Lord, teach us to pray
In Jerusalem, about halfway down the Mount of Olives, a famous pilgrim’s route which has churches at various stages along the way, there is the Paternoster Church. Around the walls of the large courtyard in front of the church are numerous marble plaques, each of them containing the words of the Lord’s prayer in one of the many languages into which it has been translated. ‘Paternoster’ is Latin for Our Father, the first words of the Lord’s prayer as we know it. It is here that the pilgrim is made aware of the universality of the most famous prayer ever known, the prayer which Jesus himself taught his disciples when they made that simple, yet most profound request:
‘Lord, teach us to pray.’
That request may seem strange in a culture where prayer was such an important part of daily life, with set prayers for each and every occasion. It would seem that the disciples recognize that the way Jesus prays is different from the formal prayers they have heard delivered by the religious leaders. And so it proves.
What we notice first is that it begins with a simple address, ‘Father’. The Aramaic word used for Father was ‘Abba’, the address of a child to his or her parent. That itself was remarkable since the Jewish religious leaders would be scandalized by such an informal address to God, whose name was too sacred even to mention.
‘Hallowed be your name’ – may your name be made holy, reverenced. The name in those days stood for far more than it does with us. It summed up a person’s whole character, all that was known or revealed about him. The prayer concerns more than the way people take the name of God upon their lips – it refers to all that God is and has revealed of himself and asks for a proper attitude in the face of this.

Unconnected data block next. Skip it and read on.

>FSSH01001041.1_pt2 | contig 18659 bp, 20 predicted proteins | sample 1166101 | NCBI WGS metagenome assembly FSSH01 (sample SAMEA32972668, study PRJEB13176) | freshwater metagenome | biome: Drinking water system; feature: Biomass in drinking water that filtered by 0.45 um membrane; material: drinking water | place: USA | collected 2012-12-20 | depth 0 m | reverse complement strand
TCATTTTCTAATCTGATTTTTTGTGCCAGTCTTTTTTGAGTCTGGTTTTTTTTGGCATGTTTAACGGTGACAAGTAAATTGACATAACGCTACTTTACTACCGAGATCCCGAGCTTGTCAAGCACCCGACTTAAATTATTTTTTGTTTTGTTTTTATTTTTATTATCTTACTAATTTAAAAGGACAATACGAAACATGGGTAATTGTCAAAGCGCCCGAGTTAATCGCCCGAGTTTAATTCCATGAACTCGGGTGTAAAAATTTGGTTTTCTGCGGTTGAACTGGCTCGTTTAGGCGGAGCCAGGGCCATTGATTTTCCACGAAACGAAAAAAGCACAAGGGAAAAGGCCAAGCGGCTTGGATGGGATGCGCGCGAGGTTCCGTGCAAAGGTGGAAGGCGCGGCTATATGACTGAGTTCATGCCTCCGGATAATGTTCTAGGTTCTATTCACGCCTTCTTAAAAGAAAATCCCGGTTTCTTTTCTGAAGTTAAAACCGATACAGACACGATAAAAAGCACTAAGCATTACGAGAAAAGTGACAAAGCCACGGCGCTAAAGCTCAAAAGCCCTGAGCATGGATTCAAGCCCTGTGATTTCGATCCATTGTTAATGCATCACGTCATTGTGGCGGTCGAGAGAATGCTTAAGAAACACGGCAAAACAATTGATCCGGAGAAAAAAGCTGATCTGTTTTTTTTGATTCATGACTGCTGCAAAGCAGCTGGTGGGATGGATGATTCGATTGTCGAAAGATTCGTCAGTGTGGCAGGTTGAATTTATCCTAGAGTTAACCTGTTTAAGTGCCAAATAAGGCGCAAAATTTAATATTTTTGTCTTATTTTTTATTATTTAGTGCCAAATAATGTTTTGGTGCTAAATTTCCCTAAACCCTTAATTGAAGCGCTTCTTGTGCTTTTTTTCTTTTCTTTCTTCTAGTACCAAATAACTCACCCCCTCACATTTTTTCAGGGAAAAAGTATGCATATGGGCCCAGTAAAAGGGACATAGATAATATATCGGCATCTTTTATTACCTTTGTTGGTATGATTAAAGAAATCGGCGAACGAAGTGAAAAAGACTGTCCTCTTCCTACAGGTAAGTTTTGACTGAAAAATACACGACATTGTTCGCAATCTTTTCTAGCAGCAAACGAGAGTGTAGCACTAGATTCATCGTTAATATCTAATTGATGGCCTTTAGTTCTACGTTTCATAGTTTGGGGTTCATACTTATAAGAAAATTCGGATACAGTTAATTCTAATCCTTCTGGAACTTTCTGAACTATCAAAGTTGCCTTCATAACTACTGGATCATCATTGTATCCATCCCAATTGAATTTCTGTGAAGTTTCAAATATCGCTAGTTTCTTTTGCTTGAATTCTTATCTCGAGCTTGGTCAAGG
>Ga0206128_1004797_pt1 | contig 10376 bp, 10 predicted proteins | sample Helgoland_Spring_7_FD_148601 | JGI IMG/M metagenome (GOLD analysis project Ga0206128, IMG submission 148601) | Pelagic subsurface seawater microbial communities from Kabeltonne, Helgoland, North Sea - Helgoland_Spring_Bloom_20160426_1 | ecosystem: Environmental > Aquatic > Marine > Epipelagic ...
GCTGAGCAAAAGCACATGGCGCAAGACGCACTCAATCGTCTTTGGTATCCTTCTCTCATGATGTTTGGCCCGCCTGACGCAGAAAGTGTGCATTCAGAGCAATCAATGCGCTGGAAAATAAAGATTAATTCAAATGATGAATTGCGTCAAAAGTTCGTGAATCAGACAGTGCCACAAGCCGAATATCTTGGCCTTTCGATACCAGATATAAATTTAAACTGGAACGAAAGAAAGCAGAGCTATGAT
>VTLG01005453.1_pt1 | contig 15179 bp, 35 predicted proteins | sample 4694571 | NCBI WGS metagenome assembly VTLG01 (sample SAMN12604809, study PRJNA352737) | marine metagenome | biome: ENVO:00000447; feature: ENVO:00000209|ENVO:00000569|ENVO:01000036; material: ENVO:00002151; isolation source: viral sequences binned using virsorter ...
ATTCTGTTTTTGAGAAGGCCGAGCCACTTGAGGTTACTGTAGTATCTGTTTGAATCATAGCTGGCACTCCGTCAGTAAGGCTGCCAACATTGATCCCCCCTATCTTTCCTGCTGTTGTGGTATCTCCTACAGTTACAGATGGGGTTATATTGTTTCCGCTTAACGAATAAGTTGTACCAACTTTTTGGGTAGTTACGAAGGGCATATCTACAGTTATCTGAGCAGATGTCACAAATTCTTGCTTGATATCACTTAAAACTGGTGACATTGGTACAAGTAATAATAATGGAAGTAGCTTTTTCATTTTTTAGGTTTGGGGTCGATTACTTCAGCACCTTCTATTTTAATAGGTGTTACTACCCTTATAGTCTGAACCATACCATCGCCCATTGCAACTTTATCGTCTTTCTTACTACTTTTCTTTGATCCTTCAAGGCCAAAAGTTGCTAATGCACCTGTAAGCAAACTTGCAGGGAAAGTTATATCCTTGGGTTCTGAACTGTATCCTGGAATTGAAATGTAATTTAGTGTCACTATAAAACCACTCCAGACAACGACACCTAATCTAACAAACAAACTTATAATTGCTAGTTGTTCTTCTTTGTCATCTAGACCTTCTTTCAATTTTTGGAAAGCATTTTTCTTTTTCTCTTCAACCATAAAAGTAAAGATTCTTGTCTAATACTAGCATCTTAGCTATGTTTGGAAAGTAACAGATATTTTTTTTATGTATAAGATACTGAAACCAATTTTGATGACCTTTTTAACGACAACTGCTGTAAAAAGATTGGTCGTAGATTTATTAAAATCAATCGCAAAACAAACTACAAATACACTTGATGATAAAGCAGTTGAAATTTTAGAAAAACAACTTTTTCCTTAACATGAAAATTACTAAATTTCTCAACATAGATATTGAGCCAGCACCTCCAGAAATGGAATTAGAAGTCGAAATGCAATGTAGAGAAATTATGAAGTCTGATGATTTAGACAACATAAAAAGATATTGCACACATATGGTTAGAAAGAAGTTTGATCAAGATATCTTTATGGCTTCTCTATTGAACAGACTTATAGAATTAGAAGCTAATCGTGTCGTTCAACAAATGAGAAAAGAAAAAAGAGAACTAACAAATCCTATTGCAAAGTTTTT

‘Your kingdom come’ looks for the bringing in of the kingdom that was a constant subject of Jesus’ teaching. There is a sense in which it is realized here and now, in the hearts and lives of people who subject themselves to God and accept his way for them. But in another sense it will not come until God’s will is perfectly done throughout the world – something all Christians pray for.
The next petition is for bread, that is, the provision of our daily needs. ‘Each day’ makes it clear that we should look to God constantly, not sideline him until we have an urgent need. Also it stresses the importance of the present – no need to look to the future; living for the day is sufficient.
‘Forgive us our sins’ is followed by the assertion that we forgive those who sin against us. This does not mean that we are only forgiven if we forgive in turn. The New Testament makes it clear that forgiveness springs from the grace of God and not from any human merit. Rather the thought moves from the lesser to the greater: since even sinful people like us forgive, we can confidently appeal to a merciful God.
‘Lead us not into temptation’ in our reading was translated as ‘Do not bring us to the time of trial’. Either way, Jesus is encouraging an attitude, the recognition of our weakness and the easy way we give in. So we pray for the strength to overcome, something which can come from God alone.
The answer to the question ‘Why pray?’ is quite simply that when we draw close to God, with our needs and the needs of the world, regularly, day by day, it will happen that he can give the blessing which he desires to give to those who call upon his name. The way to recognize that he is the source of the blessings, and that we need them, is quite simply, just to ask.